AWS gives us a few ways to refresh the Athena table partitions. We can use the user interface, run the MSCK REPAIR TABLE statement using Hive, or use a Glue Crawler. This article will show you how to create a new crawler and use it to refresh an Athena table.

First, we have to install, import boto3, and create a glue client

import boto3

glue = boto3.client('glue', aws_access_key_id=aws_access_key_id, aws_secret_access_key=aws_secret_access_key)

If the crawler already exists, we can reuse it. To get the existing crawler, we have to use the get_crawler function. Note that, instead of returning a null, the function raises an EntityNotFoundException if there is no crawler with a given name. We will not use the instance returned by the get_crawler function. We call it just to check whether we should create the crawler or not.

except glue.exceptions.EntityNotFoundException:
    # the crawler does not exist

Creating a new crawler

To create a new crawler which refreshes table partitions, we need a few information:

  • the database and the name of the existing Athena table
  • the desired behavior in case of schema changes
  • the IAM role that allows the crawler to access the files in S3 and modify the Glue Data Catalog

Let’s start with crawler targets. In this example, we want to refresh tables which are already defined in the Glue Data Catalog, so we are going to use the CatalogTargets property and leave other targets empty:

table_names = [{'DatabaseName': 'schema_name', 'Tables': ['table_A', 'table_B']}]
crawler_targets = {'S3Targets': [], 'JdbcTargets': [], 'DynamoDBTargets': [], 'CatalogTargets': table_names}

In addition to that, we want to detect and add a new partition/column, but we don’t want to remove anything automatically, so our SchemaChangePolicy should look like this:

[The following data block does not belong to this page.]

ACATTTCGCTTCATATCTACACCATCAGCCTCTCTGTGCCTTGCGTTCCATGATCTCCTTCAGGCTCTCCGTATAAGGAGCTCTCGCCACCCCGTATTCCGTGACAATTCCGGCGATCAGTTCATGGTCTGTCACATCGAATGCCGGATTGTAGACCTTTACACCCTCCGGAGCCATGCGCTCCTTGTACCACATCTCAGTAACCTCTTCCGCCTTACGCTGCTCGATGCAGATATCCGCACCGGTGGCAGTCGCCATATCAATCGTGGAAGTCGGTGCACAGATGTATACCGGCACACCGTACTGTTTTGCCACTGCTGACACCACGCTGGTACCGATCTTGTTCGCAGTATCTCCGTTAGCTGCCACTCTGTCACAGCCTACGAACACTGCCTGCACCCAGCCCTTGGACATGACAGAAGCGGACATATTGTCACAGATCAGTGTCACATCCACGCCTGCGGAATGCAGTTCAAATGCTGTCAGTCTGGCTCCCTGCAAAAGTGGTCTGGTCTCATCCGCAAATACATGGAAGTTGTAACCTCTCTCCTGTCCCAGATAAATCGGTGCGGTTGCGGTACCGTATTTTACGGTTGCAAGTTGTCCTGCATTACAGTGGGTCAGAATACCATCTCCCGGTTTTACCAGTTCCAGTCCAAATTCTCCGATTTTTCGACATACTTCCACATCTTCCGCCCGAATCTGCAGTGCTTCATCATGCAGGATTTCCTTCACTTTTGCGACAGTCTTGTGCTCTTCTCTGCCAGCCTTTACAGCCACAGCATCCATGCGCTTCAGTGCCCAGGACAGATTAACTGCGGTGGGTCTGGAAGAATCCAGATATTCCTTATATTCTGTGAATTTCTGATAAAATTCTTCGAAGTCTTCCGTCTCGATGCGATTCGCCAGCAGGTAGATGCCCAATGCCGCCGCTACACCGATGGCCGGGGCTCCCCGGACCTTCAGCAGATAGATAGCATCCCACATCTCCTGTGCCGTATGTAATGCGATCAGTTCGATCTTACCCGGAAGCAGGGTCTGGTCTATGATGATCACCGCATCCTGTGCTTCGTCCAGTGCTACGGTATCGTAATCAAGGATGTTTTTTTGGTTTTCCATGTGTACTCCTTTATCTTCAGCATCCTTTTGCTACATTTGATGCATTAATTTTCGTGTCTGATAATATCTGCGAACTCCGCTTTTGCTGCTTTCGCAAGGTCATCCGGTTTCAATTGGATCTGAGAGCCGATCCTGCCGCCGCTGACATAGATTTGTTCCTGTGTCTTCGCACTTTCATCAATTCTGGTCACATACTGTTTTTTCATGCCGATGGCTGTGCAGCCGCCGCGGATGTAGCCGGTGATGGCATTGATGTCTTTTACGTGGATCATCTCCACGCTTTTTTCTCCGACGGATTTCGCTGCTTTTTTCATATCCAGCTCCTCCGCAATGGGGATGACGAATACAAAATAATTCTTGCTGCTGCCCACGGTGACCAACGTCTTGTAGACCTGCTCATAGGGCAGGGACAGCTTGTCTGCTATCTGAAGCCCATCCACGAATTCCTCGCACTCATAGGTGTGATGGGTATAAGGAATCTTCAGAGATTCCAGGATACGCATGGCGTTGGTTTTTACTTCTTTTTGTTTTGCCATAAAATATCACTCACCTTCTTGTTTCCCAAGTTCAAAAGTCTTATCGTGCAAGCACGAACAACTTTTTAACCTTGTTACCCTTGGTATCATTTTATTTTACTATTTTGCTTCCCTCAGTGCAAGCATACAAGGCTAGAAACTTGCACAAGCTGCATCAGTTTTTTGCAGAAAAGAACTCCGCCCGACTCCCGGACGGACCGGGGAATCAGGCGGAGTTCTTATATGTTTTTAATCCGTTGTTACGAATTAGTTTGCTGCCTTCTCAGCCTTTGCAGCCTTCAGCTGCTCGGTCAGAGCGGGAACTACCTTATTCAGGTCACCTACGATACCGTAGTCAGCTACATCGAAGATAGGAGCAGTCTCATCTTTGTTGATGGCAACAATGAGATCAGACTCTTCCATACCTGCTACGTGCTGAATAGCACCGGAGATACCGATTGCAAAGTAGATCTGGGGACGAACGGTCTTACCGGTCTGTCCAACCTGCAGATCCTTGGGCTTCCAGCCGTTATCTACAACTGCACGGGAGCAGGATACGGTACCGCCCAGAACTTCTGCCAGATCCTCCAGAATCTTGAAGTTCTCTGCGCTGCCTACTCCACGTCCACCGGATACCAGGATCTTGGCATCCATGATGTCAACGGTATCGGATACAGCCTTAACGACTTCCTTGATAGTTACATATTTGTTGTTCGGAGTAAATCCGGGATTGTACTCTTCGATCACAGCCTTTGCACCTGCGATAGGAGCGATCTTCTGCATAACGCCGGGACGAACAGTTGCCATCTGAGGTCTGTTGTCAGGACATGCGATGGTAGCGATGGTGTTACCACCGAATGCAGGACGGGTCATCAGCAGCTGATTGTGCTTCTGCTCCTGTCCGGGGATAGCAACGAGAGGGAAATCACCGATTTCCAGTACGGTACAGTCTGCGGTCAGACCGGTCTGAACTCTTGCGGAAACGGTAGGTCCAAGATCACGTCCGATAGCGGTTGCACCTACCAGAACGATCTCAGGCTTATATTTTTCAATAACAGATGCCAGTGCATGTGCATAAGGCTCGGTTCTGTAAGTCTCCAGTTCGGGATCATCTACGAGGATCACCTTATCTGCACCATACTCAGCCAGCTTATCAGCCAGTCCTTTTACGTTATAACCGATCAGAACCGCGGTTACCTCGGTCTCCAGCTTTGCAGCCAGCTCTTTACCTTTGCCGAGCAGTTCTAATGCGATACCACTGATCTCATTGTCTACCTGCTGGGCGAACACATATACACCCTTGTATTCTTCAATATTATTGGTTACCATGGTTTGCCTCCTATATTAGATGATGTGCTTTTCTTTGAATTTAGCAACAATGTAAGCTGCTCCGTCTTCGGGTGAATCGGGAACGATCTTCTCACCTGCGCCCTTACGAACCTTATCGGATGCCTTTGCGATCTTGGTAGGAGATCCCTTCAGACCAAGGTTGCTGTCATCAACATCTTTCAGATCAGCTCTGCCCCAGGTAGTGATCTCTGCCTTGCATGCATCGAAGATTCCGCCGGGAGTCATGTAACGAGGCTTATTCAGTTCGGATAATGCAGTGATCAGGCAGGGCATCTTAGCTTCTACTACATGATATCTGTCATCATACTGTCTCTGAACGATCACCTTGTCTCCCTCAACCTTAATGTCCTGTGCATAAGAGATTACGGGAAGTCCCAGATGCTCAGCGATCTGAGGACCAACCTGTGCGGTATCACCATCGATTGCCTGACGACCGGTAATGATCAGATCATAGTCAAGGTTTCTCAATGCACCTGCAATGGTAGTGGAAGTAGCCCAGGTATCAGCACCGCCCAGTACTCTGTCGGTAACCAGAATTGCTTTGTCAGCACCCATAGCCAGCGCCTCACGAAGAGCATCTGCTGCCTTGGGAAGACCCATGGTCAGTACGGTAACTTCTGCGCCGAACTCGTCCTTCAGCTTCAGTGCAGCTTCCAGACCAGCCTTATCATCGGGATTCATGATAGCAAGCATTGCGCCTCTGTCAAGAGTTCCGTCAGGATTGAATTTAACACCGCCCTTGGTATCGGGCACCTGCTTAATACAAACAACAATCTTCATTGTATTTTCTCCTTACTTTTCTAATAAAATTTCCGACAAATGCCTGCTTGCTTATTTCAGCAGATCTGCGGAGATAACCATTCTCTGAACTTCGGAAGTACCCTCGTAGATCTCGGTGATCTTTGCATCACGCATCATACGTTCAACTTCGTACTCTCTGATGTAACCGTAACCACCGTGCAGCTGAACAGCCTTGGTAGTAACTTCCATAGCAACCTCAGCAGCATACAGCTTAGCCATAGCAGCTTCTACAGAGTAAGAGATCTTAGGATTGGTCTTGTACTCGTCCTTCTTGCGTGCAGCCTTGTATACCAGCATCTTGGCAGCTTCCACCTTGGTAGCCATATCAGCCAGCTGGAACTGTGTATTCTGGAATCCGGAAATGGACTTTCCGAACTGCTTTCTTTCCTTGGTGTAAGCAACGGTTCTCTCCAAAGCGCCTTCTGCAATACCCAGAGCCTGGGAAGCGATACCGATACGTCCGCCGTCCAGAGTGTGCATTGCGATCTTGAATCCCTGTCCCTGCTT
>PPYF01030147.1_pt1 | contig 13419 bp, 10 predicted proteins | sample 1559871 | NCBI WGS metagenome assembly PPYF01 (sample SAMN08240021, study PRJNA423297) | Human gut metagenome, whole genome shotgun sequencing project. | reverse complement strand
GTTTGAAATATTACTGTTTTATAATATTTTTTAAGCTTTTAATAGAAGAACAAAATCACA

schema_change_policy = {'UpdateBehavior': 'UPDATE_IN_DATABASE', 'DeleteBehavior': 'LOG'}

We also have to instruct the crawler to use the table metadata when adding or updating the columns (so it does not change the types of the columns) and combine all partitions’ schemas. It will allow us to remove a column in the future without breaking the schema (we will get nulls when the data is missing).

crawler_config = '''{

Finally, we can create a new crawler:

                    DatabaseName=database_name, Description='some description',
                    Targets=crawler_targets, Classifiers=[], TablePrefix='',

Starting a crawler

Starting a crawler is trivial. All we have to do is calling the start_crawler function:


If the crawler is already running, we will get the CrawlerRunningException.

Waiting until a crawler finishes running

If we want to wait until a crawler finishes its job, we should check the status of the crawler:

crawler_status = glue.get_crawler(Name=crawler_name)['Crawler']['State']
finished =  crawler_status == 'READY'

We can run this code in a loop, but make sure that it has a second exit condition (for example, waiting no longer than 10 minutes in total) in case the crawler gets stuck.

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